Thank you, JR, for sharing your story. I really appreciate your example of embracing life challenges. Best wishes to you and your family as you make the transition home. It’s been my pleasure getting to know you and I won’t forget your example along with others at Rocky Mountain Care who have made my shoulder rehabilitation more pleasant.

There’s No Place Like Home

Nestled in the gorgeous Wasatch Mountain range is the beautiful Sundance resort. For the past several years my brother Steve has pampered us along with our parents and other siblings to a delicious dinner and outdoor theater tickets. Just a few days before Mark’s surgery in July, we found peace and entertainment surrounded by the huge pine trees as we enjoyed the Wizard of Oz. The storyline and music were perfect timing for the turmoil ahead. A few tears streamed down my face as Dorothy sang, Somewhere Over the Rainbow. The promise of blue skies, dreams coming true and troubles melting like lemon drops gave me hope for a brighter future. I’ve reflected on the story often through Mark’s recovery.

In the classic story written 77 years ago, of Dorothy and her dog, Toto, being caught in a tornado’s path which took them to the magical Land of Oz where life is strange, but beautiful. Wishing to return home, she is helped by the Good Witch of the North, but in trouble with the Wicked Witch of the West. She follows the yellow brick road to Emerald City where the great wizard lives in hopes he can take her back to a familiar way of life with the people she loves. In her travels she meets a scarecrow who wants a brain, a tin man who yearns for a heart and a cowardly lion who desperately needs courage. They all hope the Wizard of Oz will help them before the Wicked Witch of the West catches up with them. There are many twists and turns in their journey to meet the wizard who everyone says can help Dorothy return home and grant her new friends their wishes for a brain, heart and courage.

It’s common to hear in the halls of a rehab center, “I want to go home.” I’m quite sure it is the sentiment of most patients and the motivation for everyone who works hard in therapy. Some landed in rehab after surgery, while other storms such as a stroke, illness or loss of limb brought them there. All have left the comfort of their home in an effort to improve or save their health. The physical condition cyclone has taken each of them to a life that’s strange and unfamiliar. It’s made beautiful by a caring environment and other patients who understand the pain and share the goal of recovery. Wishing to return home, each is helped by good doctors, nurses, aides and therapists. The patients follow their advice like Dorothy followed the yellow brick road in hopes to get the help they need to return home. In real life there’s no Wizard of Oz who can magically get you home with all your goals achieved. Instead it takes persistent and painful work. Just as the scarecrow, tin man and lion found out, most patients learn from the journey they have within them what it takes to obtain their desire.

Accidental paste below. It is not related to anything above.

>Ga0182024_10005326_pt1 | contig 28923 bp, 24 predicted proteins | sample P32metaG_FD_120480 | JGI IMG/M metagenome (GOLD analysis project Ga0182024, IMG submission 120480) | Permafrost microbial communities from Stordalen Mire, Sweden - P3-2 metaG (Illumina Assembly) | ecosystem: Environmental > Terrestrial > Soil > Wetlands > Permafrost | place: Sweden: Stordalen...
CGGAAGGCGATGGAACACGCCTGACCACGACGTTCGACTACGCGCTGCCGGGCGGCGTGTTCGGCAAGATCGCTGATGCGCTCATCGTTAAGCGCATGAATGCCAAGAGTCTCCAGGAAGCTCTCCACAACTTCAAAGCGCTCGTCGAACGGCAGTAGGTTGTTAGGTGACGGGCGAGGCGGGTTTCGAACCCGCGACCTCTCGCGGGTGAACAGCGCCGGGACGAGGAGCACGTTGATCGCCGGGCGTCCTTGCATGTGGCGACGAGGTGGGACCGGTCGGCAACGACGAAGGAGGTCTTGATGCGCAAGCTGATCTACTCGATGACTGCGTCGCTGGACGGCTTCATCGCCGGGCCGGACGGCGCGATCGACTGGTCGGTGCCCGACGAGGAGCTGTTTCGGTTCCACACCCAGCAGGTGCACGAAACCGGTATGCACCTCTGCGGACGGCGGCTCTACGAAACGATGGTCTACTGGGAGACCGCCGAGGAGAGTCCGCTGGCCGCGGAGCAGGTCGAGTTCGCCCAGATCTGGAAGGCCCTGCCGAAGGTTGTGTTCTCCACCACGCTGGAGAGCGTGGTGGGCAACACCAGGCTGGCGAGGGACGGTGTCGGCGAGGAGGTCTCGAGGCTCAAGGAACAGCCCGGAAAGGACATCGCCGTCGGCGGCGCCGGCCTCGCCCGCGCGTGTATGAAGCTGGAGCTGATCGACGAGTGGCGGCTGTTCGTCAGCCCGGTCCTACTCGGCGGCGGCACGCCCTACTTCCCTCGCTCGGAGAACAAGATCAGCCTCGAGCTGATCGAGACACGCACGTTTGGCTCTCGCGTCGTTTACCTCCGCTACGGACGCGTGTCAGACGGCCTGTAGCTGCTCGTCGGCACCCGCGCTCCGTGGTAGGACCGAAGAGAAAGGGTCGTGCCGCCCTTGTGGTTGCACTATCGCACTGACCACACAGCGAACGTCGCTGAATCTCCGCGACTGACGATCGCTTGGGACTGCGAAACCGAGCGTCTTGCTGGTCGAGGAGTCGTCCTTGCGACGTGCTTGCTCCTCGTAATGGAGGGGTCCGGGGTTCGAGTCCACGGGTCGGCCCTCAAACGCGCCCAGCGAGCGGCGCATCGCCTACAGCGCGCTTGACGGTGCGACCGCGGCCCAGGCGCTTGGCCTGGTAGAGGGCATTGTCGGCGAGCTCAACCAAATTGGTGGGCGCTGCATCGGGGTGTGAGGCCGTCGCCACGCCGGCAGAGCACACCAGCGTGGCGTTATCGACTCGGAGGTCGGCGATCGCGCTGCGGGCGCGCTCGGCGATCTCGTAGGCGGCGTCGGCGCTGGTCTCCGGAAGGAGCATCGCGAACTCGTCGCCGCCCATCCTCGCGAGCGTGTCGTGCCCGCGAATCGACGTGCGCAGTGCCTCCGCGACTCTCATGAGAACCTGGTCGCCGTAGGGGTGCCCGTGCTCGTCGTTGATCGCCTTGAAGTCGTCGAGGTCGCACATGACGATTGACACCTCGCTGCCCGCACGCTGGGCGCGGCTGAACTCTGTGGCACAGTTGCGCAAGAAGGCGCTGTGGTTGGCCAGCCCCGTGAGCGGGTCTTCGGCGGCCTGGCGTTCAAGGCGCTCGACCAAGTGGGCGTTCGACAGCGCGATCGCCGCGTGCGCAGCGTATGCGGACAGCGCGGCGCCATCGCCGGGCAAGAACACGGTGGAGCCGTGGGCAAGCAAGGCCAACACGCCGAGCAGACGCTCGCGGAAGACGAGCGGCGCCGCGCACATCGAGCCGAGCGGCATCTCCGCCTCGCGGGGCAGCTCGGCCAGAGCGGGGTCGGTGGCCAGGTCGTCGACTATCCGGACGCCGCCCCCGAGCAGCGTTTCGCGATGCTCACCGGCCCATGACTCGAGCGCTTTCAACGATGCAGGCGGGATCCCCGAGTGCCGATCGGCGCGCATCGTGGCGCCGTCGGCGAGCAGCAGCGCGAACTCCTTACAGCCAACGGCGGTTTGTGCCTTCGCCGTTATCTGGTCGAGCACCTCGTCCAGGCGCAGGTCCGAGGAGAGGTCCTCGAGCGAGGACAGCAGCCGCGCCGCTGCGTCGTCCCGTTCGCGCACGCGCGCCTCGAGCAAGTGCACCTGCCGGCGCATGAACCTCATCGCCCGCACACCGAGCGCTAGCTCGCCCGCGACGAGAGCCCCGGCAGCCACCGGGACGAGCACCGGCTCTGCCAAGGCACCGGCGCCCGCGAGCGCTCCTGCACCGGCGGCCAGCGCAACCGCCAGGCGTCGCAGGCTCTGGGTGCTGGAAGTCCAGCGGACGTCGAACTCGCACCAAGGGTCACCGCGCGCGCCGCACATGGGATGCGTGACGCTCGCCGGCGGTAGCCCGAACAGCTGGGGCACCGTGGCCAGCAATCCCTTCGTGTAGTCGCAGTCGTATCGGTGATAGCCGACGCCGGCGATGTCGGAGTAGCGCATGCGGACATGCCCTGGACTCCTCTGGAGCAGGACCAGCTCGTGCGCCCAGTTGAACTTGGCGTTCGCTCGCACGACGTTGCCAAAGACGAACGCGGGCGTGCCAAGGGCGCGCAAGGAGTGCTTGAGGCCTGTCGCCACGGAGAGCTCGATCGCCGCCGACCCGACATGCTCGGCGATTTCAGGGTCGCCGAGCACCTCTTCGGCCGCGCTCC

Dorothy was right, there’s no place like home and on Friday we were finally able to return. There is nothing more restful than sleeping in my own bed. However, I appreciate wonderful places like Rocky Mountain Care when we’re not capable or safe to be home. I’m filled with gratitude for therapists who work a bit of magic with their knowledge, and a caring staff that is all heart. I value the friendships we made there and am motivated by their life stories and courage. The environment there is very different from home, but it’s made beautiful as people improve and friendships form.

It’s hard to say goodbye to people we may never see again, who have inspired us in our lowest hours and have been with us daily in the pain and success of recovery. We return home changed by our experience and blessed by many people’s influence.

I am grateful to Steve for a wonderful annual summer tradition and for this years play which reminded me that Somewhere Over the Rainbow, skies truly are blue.

Put Your Shoulder to the Wheel

2015,  My Dad

“I just need to work it off,” Dad says whenever he has an illness or any physical trial. He grew up on a farm and made his living working construction, so work for him has always kept him physically active. He’s a talented heavy equipment operator, but has never shirked from digging with a hand shovel if needed. My parents taught me how to work at a young age. No excuses were ever accepted. My dad still goes to work every day operating equipment and some days when they’re short-handed he’s also found with a shovel doing the hand work. He’s amazing and willing to do whatever it takes to get the job done. Dad believes work will cure whatever ails you. I’m proud to be his daughter.